Thrombin, acting through a family of protease-activated receptors (PARs), is known to amplify inflammatory responses, but the in vivo importance of PARs in inflammation is not fully appreciated. In a mouse heart-to-rat transplant model, where it is possible to distinguish graft (mouse) from systemic (rat) chemokines, we show that donor PAR-1 is required to generate the local monocyte chemoattractant protein (MCP)-1 needed to recruit rat natural killer cells and macrophages into the hearts. We have confirmed the importance of this mechanism in a second model of thioglycollate-induced peritonitis and also show that PAR-1 is important for the production of MCP-3 and MCP-5. Despite the presence of multiple other mediators capable of stimulating chemokine production in these models, these data provide the first evidence that thrombin and PAR activation are required in vivo to initiate inflammatory cell recruitment.
Thrombin and other coagulation proteases mediate a variety of effects independently of thrombosis through specific protease-activated receptors (PARs), stimulation of which can amplify inflammation initiated by several diverse stimuli (1). Although the proinflammatory consequences of PAR stimulation have been implicated in several diseases (2–4), it has yet to be established whether thrombin or PAR activation provides a unique stimulus responsible for a nonthrombotic manifestation of inflammation.
Working in a model of acute humoral xenograft rejection (mouse heart into rat), we previously reported that inhibiting thrombin generation or inhibiting thrombin itself inside the graft (using organs from transgenic [Tg] mice expressing endothelial cell [EC]-tethered anticoagulants) completely inhibited humoral rejection so that hearts were rejected by infiltrating T lymphocytes (5). These findings were surprising because the rejected hearts had significant Ig and C deposition on graft ECs. Inhibiting thrombosis by depleting fibrinogen from the recipients (using a snake venom protein, ANCROD) failed to achieve the same degree of survival, and under these conditions, infiltrating NK cells and macrophages (MΦs), rather than T cells, were observed in rejected grafts (6). From these studies we hypothesized that thrombin was providing a stimulus in the humoral rejection process that was necessary for the infiltration of NK cells and MΦs. We have tested this hypothesis and confirmed our conclusions in a second model of thioglycollate-induced MΦ recruitment into the peritoneum.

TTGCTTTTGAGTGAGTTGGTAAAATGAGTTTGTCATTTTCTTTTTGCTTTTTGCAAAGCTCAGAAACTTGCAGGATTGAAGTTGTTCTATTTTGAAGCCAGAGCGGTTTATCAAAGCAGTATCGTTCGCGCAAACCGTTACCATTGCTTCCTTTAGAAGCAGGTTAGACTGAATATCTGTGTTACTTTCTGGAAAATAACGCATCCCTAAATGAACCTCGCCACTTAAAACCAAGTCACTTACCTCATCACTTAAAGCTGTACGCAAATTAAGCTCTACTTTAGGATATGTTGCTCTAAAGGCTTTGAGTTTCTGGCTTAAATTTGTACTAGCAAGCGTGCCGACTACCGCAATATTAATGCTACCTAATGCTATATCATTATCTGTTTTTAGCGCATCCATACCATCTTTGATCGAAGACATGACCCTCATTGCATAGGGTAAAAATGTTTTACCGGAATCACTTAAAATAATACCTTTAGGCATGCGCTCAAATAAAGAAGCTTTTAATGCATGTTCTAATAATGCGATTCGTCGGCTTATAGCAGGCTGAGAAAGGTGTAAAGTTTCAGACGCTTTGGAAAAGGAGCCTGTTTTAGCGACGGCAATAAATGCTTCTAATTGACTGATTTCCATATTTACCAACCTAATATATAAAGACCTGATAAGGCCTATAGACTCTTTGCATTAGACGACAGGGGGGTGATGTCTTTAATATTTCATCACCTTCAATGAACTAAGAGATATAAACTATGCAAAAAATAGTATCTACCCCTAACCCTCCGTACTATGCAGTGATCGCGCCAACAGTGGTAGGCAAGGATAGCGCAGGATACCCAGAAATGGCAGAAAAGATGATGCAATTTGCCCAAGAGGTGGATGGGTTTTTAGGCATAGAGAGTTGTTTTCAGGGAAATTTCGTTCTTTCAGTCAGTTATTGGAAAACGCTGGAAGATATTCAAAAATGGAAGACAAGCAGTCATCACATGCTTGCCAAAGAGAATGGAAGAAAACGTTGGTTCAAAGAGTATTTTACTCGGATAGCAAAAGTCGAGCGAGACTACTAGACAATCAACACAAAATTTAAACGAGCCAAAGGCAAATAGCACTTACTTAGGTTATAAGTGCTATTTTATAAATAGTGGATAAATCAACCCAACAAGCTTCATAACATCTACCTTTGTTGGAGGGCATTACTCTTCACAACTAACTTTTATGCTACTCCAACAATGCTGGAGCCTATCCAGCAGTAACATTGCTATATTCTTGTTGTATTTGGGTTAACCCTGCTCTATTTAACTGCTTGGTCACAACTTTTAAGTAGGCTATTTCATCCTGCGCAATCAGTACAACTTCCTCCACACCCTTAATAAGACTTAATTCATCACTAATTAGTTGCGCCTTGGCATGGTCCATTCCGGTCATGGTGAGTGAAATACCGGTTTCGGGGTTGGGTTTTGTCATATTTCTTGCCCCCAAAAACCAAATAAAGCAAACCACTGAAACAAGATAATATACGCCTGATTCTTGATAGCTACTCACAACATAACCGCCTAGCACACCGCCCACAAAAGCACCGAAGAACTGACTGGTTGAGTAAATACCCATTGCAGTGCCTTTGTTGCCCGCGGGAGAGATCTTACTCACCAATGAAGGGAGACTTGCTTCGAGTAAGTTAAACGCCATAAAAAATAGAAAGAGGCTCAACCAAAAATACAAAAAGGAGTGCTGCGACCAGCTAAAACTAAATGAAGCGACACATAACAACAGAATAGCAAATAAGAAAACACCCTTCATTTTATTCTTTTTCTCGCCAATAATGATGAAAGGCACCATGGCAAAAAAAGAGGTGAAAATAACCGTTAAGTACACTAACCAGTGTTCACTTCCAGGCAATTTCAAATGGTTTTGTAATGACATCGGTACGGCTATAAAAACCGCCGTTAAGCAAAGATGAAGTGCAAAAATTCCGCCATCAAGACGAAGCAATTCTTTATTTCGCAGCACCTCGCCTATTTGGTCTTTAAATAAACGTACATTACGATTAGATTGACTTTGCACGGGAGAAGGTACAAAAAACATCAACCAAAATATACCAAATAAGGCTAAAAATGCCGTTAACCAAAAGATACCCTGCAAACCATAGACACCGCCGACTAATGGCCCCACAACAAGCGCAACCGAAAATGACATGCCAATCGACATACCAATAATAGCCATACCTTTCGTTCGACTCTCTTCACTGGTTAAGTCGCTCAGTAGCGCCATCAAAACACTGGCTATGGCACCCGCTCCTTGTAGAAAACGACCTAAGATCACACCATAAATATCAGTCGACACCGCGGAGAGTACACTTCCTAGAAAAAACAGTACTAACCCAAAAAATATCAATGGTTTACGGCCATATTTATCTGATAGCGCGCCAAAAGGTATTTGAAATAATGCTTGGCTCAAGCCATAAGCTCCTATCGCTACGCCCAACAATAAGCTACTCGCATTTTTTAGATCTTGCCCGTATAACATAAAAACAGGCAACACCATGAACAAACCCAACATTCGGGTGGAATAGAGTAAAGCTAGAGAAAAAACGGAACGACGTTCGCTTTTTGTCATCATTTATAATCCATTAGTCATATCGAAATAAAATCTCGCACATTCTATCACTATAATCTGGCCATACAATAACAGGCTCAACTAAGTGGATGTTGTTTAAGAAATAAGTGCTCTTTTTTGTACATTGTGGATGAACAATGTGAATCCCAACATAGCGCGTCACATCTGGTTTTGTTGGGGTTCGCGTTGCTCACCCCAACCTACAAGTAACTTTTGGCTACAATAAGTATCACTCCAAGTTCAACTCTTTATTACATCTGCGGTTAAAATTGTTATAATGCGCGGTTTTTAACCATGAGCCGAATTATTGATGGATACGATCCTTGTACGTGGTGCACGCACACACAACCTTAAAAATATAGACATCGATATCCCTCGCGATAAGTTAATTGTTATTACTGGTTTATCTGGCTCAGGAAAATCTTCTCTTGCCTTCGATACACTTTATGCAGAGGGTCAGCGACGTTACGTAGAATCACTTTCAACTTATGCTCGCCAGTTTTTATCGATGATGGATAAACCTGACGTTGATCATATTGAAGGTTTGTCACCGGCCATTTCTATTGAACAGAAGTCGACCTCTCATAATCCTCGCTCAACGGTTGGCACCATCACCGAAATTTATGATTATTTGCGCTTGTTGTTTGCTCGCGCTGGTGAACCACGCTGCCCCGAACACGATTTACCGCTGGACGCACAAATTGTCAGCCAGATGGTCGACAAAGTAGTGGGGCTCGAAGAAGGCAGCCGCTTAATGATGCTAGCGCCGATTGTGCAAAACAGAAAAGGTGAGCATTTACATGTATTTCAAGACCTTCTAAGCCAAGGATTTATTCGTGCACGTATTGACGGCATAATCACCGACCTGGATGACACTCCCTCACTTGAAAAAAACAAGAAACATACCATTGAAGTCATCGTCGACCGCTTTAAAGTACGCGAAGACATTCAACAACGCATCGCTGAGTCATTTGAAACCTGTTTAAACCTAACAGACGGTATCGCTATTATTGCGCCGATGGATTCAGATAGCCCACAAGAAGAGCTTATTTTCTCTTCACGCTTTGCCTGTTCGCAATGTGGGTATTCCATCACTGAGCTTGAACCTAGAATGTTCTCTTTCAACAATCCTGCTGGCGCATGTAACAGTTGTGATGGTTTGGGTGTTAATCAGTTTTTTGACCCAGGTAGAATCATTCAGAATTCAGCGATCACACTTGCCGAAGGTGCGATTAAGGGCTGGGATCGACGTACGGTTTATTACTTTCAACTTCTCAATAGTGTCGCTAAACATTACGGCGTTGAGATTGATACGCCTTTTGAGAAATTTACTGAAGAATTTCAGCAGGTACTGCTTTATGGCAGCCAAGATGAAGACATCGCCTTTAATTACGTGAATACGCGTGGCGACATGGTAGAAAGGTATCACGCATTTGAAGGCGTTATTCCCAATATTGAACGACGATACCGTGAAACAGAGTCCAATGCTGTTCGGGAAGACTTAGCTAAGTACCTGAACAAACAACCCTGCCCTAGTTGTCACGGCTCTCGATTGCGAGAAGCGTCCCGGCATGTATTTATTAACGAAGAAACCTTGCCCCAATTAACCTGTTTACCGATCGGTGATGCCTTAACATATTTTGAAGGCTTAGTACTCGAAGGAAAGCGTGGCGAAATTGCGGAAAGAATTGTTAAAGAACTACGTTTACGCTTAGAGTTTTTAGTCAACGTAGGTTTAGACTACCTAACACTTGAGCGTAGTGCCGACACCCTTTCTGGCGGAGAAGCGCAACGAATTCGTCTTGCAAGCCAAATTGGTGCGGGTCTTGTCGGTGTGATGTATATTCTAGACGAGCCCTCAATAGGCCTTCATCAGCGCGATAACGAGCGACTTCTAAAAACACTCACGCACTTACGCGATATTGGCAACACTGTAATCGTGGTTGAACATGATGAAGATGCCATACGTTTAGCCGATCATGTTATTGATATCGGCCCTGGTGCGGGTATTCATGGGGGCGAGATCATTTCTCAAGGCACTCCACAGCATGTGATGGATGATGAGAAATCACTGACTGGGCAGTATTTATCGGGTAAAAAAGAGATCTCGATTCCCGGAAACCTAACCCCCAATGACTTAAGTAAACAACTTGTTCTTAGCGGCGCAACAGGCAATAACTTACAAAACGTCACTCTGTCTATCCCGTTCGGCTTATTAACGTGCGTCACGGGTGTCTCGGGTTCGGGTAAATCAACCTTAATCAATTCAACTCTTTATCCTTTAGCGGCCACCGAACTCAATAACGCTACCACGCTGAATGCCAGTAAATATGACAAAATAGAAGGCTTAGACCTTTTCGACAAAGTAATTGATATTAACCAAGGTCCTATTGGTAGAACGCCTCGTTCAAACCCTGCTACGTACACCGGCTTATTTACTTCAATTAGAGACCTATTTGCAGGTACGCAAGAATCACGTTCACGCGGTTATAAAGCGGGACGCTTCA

Results And Discussion
Donor monocyte chemoattractant protein (MCP)-1 is required for NK cell and MΦ recruitment
We hypothesized that infiltration of NK cells and MΦs into rejecting mouse hearts was due to the establishment of a chemokine gradient, most likely MCP-1, a CC chemokine known to be essential for NK cell and MΦ recruitment. We confirmed that rejection of WT hearts was associated with elevated plasma levels of both recipient and donor MCP-1 (Fig. 1 a). Hearts from MCP-1 KO mice were transplanted into ANCROD-treated rats. As previously reported, pre-transplant fibrinogen levels were depleted to 5% of the levels seen in control rats, and hearts rejected by ANCROD-treated rats contained no evidence of fibrin deposition (5). Fibrinogen levels were maintained at 5–8% control values to the time of rejection (0.23 ± 0.03 in ANCROD-treated rats vs. 2.78 ± 0.4 g/liter in controls; n = 3; P < 0.0001). MCP-1 KO hearts had a mean survival time (MST) of 5.5 ± 0.22 d (vs. 3.83 ± 0.31 d for WT plus ANCROD; n = 6; P = 0.004) and at rejection had fewer infiltrating NK cells and MΦs (Fig. 1, b and c) (6), despite high rat MCP-1 levels (Fig. 1 a). Thus, donor but not recipient MCP-1 was associated with infiltration by rat inflammatory cells and graft rejection. In vitro experiments confirmed CCR2 expression by rat NK cells (as other species; reference 7) and showed that mouse MCP-1 acted as a chemoattractant for rat cells (not depicted).
Inhibition of PAR-1 activation inhibits donor MCP-1 production